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News / Northwest

Defense for defendant Bryan Kohberger signals evidence challenges in Idaho murder case

By Kevin Fixler, Idaho Statesman
Published: May 31, 2024, 7:31am

BOISE, Idaho — State prosecutors in the University of Idaho student homicide case relied on a federal grand jury to obtain dozens of subpoenas to build their case against suspect Bryan Kohberger, it was revealed for the first time Thursday at a pretrial hearing.

As many as 71 sealed federal subpoenas produced potential evidence against Kohberger, who is charged with four counts of first-degree murder and faces the death penalty if convicted, Latah County Senior Deputy Prosecutor Ashley Jennings disclosed in court. The material from those subpoenas has all been turned over to the defense, she said.

But Kohberger’s public defense team said it wants the subpoenas themselves and demanded that the judge in the case order the state — and the federal government acting on its behalf — to turn them over. The federal grand jury, overseen by the U.S. Attorney’s Office, led to what could prove to be pivotal evidence at trial and is included in the probable cause affidavit for Kohberger’s arrest, the defense said.

“They used a subpoena to get one of the most critical pieces of evidence in this case, and they know that, and they are going to use that,” Elisa Massoth, one of Kohberger’s attorneys, told the court Thursday.

Massoth did not specify which piece of evidence in the case that may be, or provide the date of that federal subpoena.

“What I can tell you is that for the majority … we did state search warrants, and we’ve received many of these records that way,” Jennings responded.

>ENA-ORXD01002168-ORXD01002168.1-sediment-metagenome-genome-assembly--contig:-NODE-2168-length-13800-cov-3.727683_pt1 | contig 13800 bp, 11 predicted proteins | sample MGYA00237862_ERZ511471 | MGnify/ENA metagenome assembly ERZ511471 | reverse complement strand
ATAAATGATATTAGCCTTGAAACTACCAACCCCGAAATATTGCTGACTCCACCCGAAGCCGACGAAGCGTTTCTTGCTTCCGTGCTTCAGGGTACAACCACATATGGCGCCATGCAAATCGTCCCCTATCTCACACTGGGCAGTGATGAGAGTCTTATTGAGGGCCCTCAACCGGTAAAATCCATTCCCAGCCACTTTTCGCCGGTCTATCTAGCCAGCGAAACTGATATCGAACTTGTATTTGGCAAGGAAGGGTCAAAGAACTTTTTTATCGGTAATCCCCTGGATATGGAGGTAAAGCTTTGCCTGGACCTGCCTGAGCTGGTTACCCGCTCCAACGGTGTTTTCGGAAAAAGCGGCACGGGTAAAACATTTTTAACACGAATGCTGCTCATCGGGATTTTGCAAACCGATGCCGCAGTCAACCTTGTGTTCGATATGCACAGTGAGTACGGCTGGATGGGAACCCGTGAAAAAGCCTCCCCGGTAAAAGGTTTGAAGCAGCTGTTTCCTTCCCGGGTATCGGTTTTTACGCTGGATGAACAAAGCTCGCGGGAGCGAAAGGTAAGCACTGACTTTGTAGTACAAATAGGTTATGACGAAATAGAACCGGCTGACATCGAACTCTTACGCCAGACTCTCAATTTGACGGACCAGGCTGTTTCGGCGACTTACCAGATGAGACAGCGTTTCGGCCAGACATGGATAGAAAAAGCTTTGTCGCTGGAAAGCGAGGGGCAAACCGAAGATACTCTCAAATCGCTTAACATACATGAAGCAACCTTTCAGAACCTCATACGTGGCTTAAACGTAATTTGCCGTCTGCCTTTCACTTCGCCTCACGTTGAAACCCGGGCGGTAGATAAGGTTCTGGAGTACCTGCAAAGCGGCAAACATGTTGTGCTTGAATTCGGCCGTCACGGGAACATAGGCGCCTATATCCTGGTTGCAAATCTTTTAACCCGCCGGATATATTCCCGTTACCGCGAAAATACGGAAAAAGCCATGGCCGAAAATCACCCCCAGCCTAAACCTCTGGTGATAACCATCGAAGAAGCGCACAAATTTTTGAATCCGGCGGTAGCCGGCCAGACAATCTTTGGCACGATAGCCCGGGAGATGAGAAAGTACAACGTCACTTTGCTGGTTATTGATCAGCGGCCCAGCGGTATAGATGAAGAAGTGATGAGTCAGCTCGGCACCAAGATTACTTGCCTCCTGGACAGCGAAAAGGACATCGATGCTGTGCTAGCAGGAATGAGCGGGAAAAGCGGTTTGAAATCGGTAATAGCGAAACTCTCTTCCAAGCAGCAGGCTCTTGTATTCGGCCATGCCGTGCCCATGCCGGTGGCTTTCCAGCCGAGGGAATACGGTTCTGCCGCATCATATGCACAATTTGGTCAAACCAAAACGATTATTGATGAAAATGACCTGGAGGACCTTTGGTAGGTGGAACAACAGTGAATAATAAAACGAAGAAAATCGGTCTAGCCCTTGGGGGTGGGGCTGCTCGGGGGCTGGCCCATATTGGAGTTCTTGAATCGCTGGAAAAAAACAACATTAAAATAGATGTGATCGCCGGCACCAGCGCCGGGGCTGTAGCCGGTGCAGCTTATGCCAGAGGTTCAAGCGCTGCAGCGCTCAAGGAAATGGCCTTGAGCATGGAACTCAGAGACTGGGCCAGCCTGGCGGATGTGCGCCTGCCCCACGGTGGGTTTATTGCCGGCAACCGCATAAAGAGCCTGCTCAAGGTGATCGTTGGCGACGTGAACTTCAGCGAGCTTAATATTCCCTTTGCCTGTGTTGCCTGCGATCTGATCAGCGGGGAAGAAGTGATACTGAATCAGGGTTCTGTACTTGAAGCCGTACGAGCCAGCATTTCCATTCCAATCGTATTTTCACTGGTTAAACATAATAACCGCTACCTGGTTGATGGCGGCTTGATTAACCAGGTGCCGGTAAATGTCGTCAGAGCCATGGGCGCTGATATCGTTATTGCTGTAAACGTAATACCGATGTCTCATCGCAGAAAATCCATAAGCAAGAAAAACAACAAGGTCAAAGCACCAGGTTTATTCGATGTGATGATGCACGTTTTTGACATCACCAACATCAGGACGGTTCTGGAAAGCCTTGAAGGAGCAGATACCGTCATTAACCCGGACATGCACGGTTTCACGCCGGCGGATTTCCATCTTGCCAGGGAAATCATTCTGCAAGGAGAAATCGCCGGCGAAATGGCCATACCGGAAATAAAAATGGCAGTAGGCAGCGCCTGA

U.S. Attorney for the District of Idaho Josh Hurwit and his office did not immediately respond Thursday afternoon to email and phone requests for comment from the Idaho Statesman.

Kohberger, 29, is accused in the stabbing deaths of four U of I students at an off-campus home in Moscow in November 2022. The victims were seniors Madison Mogen and Kaylee Goncalves, both 21, and junior Xana Kernodle and freshman Ethan Chapin, both 20.

More than 100 search warrants were obtained by city and state police detectives in their investigation into the student homicides that shocked the rural college town, state and nation. The FBI assisted with the investigation, including with producing DNA evidence that prosecutors said links Kohberger to the crime scene.

Kohberger’s defense is working toward filing several motions to suppress search warrants and evidence against their client, largely based around the timeline of police work leading up to Kohberger’s arrest. He was taken into custody in Pennsylvania at his parents’ house seven weeks after the students’ deaths.

The information, including the dates of those federal subpoenas, will help the defense establish that timeline and justify attempts to have evidence tossed from the case — blocking its use from the eventual trial and consideration by the jury. Timing is everything in the case for the defense, Massoth said.

“We are desperate to find out the timeline … and when the state knew what and when,” she told the court. “There’s no question that motions to suppress are coming.”

The Idaho judge handling the case has yet to set a trial date.

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